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French President François Hollande and Indian Prime Minister Manmohan Singh at a signing ceremony in New Delhi on Feb. 14, 2013. (B MATHUR/REUTERS)
French President François Hollande and Indian Prime Minister Manmohan Singh at a signing ceremony in New Delhi on Feb. 14, 2013. (B MATHUR/REUTERS)

AMRIT DHILLON

In India, Valentine’s Day does not extend to presidential girlfriends Add to ...

In a country where fatwas are issued against girls singing in a rock band and couples celebrating Valentine’s Day are roughed up by hidebound traditionalists, it should come as no surprise that live-in relationships are frowned upon in India, even when the culprit happens to be the visiting French president.

When François Hollande arrives in India today – on Valentine’s Day – for a state visit, it will be appropriate that his partner and lover Valerie Trierweiler will be by his side.

But instead, it has provoked a minor crisis. The fact that the couple are not married forced the Ministry of External Affairs in New Delhi to update protocol dating back to the Raj. The existing rule meant that a head of state’s girlfriend or boyfriend could not be recognized as the official spouse and would therefore not live in the presidential palace in New Delhi, nor attend official functions.

In 2008, a freshly elected Nicholas Sarkozy, Mr. Hollande’s predecessor, was told that Carla Bruni, the girlfriend he had been dating for some months, would not be welcome to accompany him on his state visit. Ms. Bruni had no choice but to stay in Paris. Poor Mr. Sarkozy ended up visiting the fabled Taj Mahal, a symbol for all lovers, with a group of his ministers.

It was only after Ms. Bruni married Mr. Sarkozy that the couple visited India again two years later. This time they visited the Taj Mahal together, duly posing in front of the monument to love.

India’s not alone: Ms. Bruni was not allowed to accompany Mr. Sarkozy at all when he visited Saudi Arabia in 2008 because the kingdom forbids unmarried couples from being alone.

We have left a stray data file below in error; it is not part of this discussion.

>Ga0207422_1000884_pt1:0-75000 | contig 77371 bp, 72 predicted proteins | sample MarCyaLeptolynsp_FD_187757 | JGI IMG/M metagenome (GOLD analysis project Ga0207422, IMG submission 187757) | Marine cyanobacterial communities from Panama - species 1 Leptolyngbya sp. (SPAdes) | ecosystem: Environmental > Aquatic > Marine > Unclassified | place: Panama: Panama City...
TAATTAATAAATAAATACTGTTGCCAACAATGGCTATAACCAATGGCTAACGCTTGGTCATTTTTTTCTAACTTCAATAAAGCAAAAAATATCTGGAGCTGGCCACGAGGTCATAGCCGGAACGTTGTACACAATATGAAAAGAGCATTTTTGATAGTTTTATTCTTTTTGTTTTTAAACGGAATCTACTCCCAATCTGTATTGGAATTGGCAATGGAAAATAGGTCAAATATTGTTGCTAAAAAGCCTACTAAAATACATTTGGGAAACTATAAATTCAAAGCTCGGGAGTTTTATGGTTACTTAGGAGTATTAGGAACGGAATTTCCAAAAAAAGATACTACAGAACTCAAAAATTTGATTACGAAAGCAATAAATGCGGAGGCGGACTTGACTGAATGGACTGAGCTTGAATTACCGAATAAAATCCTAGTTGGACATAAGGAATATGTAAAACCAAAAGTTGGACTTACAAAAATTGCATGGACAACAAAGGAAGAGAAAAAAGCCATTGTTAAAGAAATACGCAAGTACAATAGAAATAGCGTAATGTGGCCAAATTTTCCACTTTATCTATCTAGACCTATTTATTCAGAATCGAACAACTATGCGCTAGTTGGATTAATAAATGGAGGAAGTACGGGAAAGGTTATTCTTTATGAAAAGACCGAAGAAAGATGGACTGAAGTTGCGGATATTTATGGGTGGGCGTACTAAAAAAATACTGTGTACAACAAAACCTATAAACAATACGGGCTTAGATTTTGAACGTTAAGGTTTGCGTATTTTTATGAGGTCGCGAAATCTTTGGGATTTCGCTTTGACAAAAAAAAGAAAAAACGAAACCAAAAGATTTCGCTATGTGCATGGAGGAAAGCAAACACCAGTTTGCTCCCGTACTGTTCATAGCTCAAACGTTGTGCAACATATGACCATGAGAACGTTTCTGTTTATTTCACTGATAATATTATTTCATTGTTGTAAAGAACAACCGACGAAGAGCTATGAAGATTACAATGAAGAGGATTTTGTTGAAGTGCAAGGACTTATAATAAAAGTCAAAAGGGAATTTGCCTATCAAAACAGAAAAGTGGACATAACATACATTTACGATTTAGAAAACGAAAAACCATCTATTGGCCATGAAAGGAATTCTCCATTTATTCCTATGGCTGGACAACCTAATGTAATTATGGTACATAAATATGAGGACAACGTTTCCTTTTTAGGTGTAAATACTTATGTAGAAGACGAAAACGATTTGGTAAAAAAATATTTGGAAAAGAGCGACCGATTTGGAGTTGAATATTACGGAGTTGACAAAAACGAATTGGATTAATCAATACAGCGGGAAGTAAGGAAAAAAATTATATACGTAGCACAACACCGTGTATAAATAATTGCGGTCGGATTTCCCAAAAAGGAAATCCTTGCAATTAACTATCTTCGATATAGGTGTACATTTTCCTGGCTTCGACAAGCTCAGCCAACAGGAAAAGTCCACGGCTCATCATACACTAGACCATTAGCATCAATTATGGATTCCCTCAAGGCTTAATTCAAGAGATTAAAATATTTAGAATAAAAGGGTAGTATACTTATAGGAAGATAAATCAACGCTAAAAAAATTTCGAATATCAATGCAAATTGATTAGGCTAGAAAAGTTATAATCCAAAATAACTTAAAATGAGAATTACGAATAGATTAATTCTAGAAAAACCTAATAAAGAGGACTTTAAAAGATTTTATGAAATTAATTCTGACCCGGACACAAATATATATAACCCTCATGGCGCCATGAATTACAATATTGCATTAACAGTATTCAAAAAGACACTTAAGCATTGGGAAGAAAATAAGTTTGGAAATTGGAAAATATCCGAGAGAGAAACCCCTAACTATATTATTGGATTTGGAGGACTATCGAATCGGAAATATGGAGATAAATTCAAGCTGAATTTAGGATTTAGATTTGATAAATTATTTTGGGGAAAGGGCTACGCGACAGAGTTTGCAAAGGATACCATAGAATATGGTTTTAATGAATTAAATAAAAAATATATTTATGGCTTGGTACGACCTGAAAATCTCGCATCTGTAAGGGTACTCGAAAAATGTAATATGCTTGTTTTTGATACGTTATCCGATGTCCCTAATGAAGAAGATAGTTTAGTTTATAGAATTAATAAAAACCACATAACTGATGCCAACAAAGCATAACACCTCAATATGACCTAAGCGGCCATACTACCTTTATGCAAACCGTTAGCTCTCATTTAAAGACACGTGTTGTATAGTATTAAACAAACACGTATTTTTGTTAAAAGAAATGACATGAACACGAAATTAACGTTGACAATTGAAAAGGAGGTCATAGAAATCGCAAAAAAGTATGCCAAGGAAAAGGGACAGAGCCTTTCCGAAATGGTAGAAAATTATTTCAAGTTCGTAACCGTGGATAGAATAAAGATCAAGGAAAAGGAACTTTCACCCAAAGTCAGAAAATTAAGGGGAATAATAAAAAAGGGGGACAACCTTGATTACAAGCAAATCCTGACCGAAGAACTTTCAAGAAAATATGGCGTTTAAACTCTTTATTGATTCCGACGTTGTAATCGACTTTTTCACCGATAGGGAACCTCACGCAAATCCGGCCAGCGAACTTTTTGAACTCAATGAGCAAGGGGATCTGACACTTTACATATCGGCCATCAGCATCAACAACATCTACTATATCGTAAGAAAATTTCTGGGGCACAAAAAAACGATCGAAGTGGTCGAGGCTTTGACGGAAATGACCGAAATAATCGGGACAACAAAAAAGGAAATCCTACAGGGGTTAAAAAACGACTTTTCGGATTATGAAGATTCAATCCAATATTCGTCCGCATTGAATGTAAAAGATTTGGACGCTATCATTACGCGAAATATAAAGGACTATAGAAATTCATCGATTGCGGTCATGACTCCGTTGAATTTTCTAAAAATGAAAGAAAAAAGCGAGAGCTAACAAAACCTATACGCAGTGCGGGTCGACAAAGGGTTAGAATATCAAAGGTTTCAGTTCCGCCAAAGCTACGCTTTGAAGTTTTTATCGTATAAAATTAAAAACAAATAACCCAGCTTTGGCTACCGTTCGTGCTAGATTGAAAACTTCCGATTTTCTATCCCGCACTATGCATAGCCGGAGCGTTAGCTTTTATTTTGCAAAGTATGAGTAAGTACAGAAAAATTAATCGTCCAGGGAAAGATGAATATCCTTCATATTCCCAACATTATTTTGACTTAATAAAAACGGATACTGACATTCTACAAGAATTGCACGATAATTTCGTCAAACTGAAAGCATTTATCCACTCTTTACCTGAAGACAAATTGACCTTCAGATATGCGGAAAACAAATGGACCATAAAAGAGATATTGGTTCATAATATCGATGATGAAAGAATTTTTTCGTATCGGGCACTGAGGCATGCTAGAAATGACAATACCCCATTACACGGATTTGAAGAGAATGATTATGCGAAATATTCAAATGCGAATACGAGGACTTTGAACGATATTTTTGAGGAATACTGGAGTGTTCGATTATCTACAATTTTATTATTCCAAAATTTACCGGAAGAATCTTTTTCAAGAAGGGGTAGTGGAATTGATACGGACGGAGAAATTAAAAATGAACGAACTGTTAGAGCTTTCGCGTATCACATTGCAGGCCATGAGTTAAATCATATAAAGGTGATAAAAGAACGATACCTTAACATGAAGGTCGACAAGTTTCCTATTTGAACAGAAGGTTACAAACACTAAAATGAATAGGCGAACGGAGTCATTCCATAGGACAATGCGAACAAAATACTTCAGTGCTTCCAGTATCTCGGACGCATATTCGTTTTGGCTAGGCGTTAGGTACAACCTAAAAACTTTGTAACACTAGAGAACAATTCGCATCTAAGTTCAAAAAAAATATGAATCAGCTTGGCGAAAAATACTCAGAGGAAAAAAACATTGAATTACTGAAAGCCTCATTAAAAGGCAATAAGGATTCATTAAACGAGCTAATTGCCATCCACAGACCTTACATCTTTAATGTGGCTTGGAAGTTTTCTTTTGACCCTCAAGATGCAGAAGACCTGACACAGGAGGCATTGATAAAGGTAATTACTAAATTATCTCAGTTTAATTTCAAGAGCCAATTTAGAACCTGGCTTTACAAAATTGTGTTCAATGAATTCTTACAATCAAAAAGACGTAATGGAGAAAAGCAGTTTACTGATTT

Luckily for Ms. Trierweiler, a 47 year old divorcee who has lived with Mr. Hollande since he separated from former French presidential candidate Ségolène Royal in 2007, she will be accorded all due respect and status as the ‘First Lady’ and ‘honorary wife’ during her visit now that India has relaxed its diplomatic rule.

Ms. Trierweiler will be permitted to sit next to the president at official banquets, have her own motorcade as the French delegation speeds through Delhi, and follow her own social and cultural program while Mr. Hollande is busy selling French nuclear plants and Dassault Rafale fighter jets to his hosts.

The Indian government decided to ignore religious hardliners demanding that Mr. Hollande should come on his own because he and his partner were ‘living in sin,’ a phrase that must seem quaint to the French with their capacity to absorb all manner of romantic permutations.

Australian Prime Minister Julia Gillard faced the same problem last October during her visit to India over her boyfriend Tim Mathieson. The ‘First Bloke,’ as he is known, eventually decided not to come.

At a time when countries further west are giving full legal recognition to gay marriages, India may seem old-fashioned in having protocol rules forbidding girlfriends and boyfriends accompanying heads of state.

But you have to remember that this is a country where marriage is the absolute bedrock of society. Politicians and the rich may do as they wish and opt for irregular arrangements such as permanent mistresses, gay lovers, or ménages a trois, but many ordinary Indians don’t want to know about it. For them, any unmarried person is highly suspect, if a man, and totally beyond the pale, if a woman.

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